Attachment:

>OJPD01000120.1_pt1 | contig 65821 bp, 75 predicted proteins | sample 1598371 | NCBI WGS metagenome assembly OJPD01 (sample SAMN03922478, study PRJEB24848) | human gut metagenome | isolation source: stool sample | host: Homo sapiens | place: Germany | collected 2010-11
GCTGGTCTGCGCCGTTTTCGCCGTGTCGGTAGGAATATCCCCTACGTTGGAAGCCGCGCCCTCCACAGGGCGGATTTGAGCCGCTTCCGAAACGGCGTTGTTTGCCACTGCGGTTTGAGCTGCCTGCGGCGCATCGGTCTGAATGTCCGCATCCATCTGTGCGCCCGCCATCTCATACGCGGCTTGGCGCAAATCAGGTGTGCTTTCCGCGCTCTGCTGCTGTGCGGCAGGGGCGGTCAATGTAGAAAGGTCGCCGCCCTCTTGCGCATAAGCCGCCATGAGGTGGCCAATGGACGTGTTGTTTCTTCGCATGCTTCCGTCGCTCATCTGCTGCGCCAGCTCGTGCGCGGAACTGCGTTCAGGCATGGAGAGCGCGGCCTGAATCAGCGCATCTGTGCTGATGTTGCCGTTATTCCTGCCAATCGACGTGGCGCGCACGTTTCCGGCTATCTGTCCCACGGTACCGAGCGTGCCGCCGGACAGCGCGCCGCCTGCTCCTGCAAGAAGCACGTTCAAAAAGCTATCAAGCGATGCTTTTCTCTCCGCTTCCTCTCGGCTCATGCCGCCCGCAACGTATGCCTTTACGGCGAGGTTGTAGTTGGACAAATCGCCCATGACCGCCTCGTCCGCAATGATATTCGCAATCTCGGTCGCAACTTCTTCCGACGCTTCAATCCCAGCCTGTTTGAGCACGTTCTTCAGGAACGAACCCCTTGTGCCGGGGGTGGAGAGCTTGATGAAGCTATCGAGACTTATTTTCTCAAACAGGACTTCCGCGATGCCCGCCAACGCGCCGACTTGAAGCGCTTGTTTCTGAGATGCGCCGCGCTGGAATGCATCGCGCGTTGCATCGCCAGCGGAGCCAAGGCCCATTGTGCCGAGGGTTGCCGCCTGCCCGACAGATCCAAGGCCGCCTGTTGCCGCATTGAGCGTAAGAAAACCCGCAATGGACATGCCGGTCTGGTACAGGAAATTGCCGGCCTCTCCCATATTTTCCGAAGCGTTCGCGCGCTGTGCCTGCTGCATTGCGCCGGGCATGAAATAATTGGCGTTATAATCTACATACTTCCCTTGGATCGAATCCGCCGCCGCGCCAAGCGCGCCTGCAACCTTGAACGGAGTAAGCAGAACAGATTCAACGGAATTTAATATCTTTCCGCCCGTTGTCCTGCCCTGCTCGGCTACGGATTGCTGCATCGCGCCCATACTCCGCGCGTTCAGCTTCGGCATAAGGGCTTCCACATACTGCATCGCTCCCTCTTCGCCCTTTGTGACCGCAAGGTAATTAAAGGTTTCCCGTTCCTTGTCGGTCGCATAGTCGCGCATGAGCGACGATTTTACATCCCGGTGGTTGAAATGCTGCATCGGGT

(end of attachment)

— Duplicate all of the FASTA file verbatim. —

>OJPD01000120.1_pt1 | contig 65821 bp, 75 predicted proteins | sample 1598371 | NCBI WGS metagenome assembly OJPD01 (sample SAMN03922478, study PRJEB24848) | human gut metagenome | isolation source: stool sample | host: Homo sapiens | place: Germany | collected 2010-11
GCTGGTCTGCGCCGTTTTCGCCGTGTCGGTAGGAATATCCCCTACGTTGGAAGCCGCGCCCTCCACAGGGCGGATTTGAGCCGCTTCCGAAACGGCGTTGTTTGCCACTGCGGTTTGAGCTGCCTGCGGCGCATCGGTCTGAATGTCCGCATCCATCTGTGCGCCCGCCATCTCATACGCGGCTTGGCGCAAATCAGGTGTGCTTTCCGCGCTCTGCTGCTGTGCGGCAGGGGCGGTCAATGTAGAAAGGTCGCCGCCCTCTTGCGCATAAGCCGCCATGAGGTGGCCAATGGACGTGTTGTTTCTTCGCATGCTTCCGTCGCTCATCTGCTGCGCCAGCTCGTGCGCGGAACTGCGTTCAGGCATGGAGAGCGCGGCCTGAATCAGCGCATCTGTGCTGATGTTGCCGTTATTCCTGCCAATCGACGTGGCGCGCACGTTTCCGGCTATCTGTCCCACGGTACCGAGCGTGCCGCCGGACAGCGCGCCGCCTGCTCCTGCAAGAAGCACGTTCAAAAAGCTATCAAGCGATGCTTTTCTCTCCGCTTCCTCTCGGCTCATGCCGCCCGCAACGTATGCCTTTACGGCGAGGTTGTAGTTGGACAAATCGCCCATGACCGCCTCGTCCGCAATGATATTCGCAATCTCGGTCGCAACTTCTTCCGACGCTTCAATCCCAGCCTGTTTGAGCACGTTCTTCAGGAACGAACCCCTTGTGCCGGGGGTGGAGAGCTTGATGAAGCTATCGAGACTTATTTTCTCAAACAGGACTTCCGCGATGCCCGCCAACGCGCCGACTTGAAGCGCTTGTTTCTGAGATGCGCCGCGCTGGAATGCATCGCGCGTTGCATCGCCAGCGGAGCCAAGGCCCATTGTGCCGAGGGTTGCCGCCTGCCCGACAGATCCAAGGCCGCCTGTTGCCGCATTGAGCGTAAGAAAACCCGCAATGGACATGCCGGTCTGGTACAGGAAATTGCCGGCCTCTCCCATATTTTCCGAAGCGTTCGCGCGCTGTGCCTGCTGCATTGCGCCGGGCATGAAATAATTGGCGTTATAATCTACATACTTCCCTTGGATCGAATCCGCCGCCGCGCCAAGCGCGCCTGCAACCTTGAACGGAGTAAGCAGAACAGATTCAACGGAATTTAATATCTTTCCGCCCGTTGTCCTGCCCTGCTCGGCTACGGATTGCTGCATCGCGCCCATACTCCGCGCGTTCAGCTTCGGCATAAGGGCTTCCACATACTGCATCGCTCCCTCTTCGCCCTTTGTGACCGCAAGGTAATTAAAGGTTTCCCGTTCCTTGTCGGTCGCATAGTCGCGCATGAGCGACGATTTTACATCCCGGTGGTTGAAATGCTGCATCGGGT